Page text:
Avoid gas-promoting foods. The primary cause of flatulence is the digestive system's inability to absorb certain carbohydrates, says Samuel Klein, M.D., assistant professor of gastroenterology and human nutrition at the University of Texas Medical School at Galveston. Though you probably know that beans are sure fire flatus producers, many people don't realize that cabbage, broccoli, brussels sprouts, onions, cauliflower, whole wheat flour, radishes, bananas, apricots, pretzels, and many more foods can also be highly flatugenic.
Even though it's normally classified as poor etiquette, everyone does it. Belching and passing gas are natural functions of the body, but excessive amounts of intestinal gas are embarrassing and can even hurt if not passed. Here's how to reduce or get rid of intestinal gas.
Gas is a natural by-product of human digestion, but uncomfortable (and embarrassing amounts) are usually the result of indigestible sugars and carbohydrates, the digestion of which requires certain enzymes that the human body just isn't equipped with. Lucky for you, there are steps you can take to return your intestines to normal working oder and get rid of all that gas.
The formation of gas is the result of carbohydrates that have missed being completely digested. Instead of being broken down, certain complex carbohydrates (oligosaccharides) arrive intact in the intestine. Since the intestinal tract doesn't contain the necessary enzymes to split the oligosaccharides into simple sugars for absorption, they're fermented by bacteria that normally reside in the bowel. The result is gas.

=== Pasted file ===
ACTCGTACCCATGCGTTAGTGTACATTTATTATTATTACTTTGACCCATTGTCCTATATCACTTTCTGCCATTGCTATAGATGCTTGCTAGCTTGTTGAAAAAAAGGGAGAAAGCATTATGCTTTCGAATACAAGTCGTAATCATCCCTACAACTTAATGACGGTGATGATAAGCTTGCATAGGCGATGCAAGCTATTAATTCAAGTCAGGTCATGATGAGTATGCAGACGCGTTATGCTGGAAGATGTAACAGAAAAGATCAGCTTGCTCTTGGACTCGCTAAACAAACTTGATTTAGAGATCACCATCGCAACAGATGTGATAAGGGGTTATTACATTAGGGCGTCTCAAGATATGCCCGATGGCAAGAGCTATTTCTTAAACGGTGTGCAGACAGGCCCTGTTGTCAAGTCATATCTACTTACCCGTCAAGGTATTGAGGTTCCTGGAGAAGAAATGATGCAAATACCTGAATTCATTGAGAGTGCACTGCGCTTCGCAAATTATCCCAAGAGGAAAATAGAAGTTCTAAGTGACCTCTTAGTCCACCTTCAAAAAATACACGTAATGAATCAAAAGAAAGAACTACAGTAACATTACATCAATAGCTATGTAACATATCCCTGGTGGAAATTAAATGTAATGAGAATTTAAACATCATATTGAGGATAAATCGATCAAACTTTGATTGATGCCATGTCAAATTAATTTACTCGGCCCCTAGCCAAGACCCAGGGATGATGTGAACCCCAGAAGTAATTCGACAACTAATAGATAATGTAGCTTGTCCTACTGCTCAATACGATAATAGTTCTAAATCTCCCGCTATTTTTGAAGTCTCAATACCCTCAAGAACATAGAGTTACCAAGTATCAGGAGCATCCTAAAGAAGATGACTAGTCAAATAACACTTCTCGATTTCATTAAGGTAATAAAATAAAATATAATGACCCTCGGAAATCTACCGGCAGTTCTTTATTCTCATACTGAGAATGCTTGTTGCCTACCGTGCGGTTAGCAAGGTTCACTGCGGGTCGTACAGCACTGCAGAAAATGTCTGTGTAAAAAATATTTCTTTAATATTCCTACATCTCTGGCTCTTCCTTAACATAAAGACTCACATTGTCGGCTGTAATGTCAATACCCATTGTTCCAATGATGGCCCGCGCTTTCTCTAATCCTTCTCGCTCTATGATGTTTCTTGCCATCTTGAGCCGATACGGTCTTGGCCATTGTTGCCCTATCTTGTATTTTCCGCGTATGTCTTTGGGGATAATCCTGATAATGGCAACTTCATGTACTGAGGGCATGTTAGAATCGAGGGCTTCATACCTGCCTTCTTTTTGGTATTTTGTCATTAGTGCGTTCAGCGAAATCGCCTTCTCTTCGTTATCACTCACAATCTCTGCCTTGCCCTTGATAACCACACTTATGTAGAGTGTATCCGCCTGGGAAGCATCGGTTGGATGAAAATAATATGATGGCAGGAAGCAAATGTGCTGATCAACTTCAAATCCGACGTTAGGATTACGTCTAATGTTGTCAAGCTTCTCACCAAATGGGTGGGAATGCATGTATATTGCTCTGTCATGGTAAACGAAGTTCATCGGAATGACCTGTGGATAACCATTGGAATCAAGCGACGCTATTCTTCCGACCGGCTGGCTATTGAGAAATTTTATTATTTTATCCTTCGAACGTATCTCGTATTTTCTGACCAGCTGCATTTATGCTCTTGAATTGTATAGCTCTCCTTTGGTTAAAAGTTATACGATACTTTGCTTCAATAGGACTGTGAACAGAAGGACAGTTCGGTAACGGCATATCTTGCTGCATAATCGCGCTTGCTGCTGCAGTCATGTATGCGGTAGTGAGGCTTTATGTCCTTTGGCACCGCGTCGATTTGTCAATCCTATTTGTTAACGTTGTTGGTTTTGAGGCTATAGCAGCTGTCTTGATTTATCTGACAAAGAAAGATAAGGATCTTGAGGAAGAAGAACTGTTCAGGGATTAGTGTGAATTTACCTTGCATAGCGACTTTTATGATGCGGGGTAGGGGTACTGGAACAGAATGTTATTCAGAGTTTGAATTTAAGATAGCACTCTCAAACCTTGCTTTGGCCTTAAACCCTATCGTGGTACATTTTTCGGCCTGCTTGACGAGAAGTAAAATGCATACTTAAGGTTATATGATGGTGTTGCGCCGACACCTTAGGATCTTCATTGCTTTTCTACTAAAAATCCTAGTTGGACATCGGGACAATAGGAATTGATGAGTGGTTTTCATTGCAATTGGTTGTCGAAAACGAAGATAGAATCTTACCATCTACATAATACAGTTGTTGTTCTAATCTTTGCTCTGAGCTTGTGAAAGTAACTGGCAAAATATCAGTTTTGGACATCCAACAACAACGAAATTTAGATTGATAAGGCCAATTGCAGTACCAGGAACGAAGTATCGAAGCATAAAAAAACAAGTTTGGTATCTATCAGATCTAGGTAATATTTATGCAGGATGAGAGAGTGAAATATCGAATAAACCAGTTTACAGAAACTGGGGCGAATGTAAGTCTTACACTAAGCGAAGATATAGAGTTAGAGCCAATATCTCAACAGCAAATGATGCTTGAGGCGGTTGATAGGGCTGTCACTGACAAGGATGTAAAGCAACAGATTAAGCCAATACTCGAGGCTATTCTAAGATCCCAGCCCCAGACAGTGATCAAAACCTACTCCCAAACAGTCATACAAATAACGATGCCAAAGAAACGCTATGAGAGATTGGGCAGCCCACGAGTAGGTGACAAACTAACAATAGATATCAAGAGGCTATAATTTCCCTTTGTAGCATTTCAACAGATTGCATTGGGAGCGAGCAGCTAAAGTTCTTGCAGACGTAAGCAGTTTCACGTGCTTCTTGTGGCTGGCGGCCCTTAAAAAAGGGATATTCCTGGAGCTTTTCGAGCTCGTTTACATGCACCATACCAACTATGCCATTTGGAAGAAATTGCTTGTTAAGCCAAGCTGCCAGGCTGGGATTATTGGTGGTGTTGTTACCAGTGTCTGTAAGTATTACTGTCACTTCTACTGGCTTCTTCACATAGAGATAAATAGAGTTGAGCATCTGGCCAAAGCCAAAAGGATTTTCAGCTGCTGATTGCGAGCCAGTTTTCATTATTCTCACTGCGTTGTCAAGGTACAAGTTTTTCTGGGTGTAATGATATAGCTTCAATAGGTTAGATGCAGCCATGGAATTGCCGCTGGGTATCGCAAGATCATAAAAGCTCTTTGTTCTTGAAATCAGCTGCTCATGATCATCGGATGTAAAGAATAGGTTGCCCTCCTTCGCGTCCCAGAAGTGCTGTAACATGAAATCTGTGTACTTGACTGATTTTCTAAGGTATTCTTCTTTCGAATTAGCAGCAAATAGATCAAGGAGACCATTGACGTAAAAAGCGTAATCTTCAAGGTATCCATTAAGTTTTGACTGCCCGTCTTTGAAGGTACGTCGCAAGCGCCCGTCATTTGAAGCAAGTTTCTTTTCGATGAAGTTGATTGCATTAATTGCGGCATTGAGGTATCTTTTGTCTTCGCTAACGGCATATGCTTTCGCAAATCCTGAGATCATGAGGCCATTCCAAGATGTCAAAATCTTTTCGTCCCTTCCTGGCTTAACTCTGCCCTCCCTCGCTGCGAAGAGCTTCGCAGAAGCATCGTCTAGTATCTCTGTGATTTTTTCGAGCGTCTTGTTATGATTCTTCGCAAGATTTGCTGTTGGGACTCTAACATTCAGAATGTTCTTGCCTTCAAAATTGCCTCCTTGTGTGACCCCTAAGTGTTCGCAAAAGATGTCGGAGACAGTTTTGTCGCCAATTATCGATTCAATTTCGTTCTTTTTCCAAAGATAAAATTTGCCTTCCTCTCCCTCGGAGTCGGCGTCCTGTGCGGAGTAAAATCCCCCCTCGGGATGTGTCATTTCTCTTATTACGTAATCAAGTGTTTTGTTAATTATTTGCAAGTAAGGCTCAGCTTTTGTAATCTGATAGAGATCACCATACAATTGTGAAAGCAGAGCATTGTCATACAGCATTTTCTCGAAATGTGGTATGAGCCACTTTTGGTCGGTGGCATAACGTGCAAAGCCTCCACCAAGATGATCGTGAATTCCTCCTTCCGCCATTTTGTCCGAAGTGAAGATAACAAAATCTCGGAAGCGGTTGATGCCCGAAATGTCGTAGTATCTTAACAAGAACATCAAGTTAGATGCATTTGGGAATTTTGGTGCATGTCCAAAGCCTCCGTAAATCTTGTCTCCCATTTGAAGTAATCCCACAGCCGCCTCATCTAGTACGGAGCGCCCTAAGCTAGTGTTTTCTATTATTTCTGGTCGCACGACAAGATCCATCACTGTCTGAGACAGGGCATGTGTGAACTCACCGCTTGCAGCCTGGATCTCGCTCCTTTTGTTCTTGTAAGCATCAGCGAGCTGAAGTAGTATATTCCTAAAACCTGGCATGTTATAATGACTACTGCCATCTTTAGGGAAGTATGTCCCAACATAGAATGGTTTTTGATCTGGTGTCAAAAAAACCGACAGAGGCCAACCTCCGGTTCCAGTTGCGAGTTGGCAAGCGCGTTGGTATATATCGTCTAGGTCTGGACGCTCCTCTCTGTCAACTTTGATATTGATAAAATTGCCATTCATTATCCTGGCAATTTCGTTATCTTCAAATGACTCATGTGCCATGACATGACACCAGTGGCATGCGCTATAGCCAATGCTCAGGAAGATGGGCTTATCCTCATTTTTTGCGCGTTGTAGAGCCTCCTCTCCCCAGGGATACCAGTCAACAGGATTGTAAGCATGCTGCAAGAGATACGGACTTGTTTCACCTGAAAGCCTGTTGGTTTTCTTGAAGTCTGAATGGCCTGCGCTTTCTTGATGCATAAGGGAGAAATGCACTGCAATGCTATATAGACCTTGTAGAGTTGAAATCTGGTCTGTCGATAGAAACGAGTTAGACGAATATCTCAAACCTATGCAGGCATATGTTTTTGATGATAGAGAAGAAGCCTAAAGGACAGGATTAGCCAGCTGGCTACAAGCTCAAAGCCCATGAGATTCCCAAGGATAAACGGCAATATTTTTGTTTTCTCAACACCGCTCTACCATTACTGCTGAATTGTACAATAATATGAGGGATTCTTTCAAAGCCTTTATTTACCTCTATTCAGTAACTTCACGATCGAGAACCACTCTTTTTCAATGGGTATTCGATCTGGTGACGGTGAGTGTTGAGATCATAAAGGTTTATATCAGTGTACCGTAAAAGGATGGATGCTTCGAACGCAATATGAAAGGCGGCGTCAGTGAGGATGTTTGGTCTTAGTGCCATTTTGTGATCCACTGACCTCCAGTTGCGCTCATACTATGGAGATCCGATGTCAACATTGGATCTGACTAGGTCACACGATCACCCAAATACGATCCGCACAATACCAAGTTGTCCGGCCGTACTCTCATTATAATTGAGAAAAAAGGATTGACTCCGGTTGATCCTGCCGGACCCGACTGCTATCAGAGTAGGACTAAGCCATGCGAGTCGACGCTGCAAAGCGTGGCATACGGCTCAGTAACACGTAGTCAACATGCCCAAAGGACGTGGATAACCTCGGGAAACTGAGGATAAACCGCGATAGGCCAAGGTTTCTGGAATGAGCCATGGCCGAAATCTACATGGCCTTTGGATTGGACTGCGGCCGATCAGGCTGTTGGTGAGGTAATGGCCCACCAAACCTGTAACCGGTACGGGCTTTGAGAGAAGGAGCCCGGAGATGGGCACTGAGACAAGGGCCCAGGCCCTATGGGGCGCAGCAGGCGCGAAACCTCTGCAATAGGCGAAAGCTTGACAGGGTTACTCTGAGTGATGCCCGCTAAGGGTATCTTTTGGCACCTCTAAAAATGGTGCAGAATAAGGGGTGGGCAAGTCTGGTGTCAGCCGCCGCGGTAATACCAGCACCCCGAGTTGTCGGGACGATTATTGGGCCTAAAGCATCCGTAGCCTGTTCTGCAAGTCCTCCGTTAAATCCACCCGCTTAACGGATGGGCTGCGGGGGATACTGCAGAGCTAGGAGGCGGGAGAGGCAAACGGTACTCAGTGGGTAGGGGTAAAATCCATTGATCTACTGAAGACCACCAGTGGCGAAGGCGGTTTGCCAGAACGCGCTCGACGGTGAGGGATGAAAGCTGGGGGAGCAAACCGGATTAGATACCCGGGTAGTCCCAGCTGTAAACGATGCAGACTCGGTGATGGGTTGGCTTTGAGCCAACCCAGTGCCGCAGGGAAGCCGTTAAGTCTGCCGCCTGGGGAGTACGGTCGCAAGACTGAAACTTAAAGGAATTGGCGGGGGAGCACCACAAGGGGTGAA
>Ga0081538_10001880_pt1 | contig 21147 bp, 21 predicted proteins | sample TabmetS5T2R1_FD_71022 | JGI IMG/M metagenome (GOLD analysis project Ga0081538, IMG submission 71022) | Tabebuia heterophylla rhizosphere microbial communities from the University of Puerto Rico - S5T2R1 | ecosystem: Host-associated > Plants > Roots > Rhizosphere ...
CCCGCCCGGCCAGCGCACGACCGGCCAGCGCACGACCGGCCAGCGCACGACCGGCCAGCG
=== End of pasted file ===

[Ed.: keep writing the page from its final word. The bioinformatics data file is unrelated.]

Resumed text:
Bloating is the common term for gas buildup in the stomach and intestines. It's often accompanied by abdominal pain — either mild and dull or sharp and intense. Passing gas or having a bowel movement may relieve the pain. Fatty foods are often the culprit. Fat delays stomach emptying and can increase the sensation of fullness. Bloating may also be related to: Stress or anxiety, A gastrointestinal infection or blockage.
Everybody has gas in his or her digestive tract (the esophagus, stomach, small intestine/bowel, and large intestine/bowel). The amount of gas varies and there is a wide range of normal (7-14 Tbsp. or 100-200 ml). What this gas is made up of and how it is distributed through the intestines are determined by how it is produced, how it moves through various areas of the bowel, and how it is eliminated.
Gas is a by-product of the human digestion and is produced in everybody. Though normal passage of gas may not be a problem, excessive intestinal gas can prove to be quite a nuisance. It can not only be painful, but can also be a cause of embarrassment. For getting rid of intestinal gas, one should primarily be careful about his/her diet and food habits. An improper diet is one of the major reasons behind increased intestinal gas production.
Ginger contains active constituents to support digestion and relieve nausea. Turmeric is traditionally used for dyspeptic conditions. Licorice is a digestive aid. Peppermint is thought to reduce spasms in the digestive tract. Chamomile contains active constituents that contribute to its anti-inflammatory, antispasmodic, and smooth-muscle relaxing action. Vitamin B Complex 50 is made up of several vitamins that work well together to support gastrointestinal health.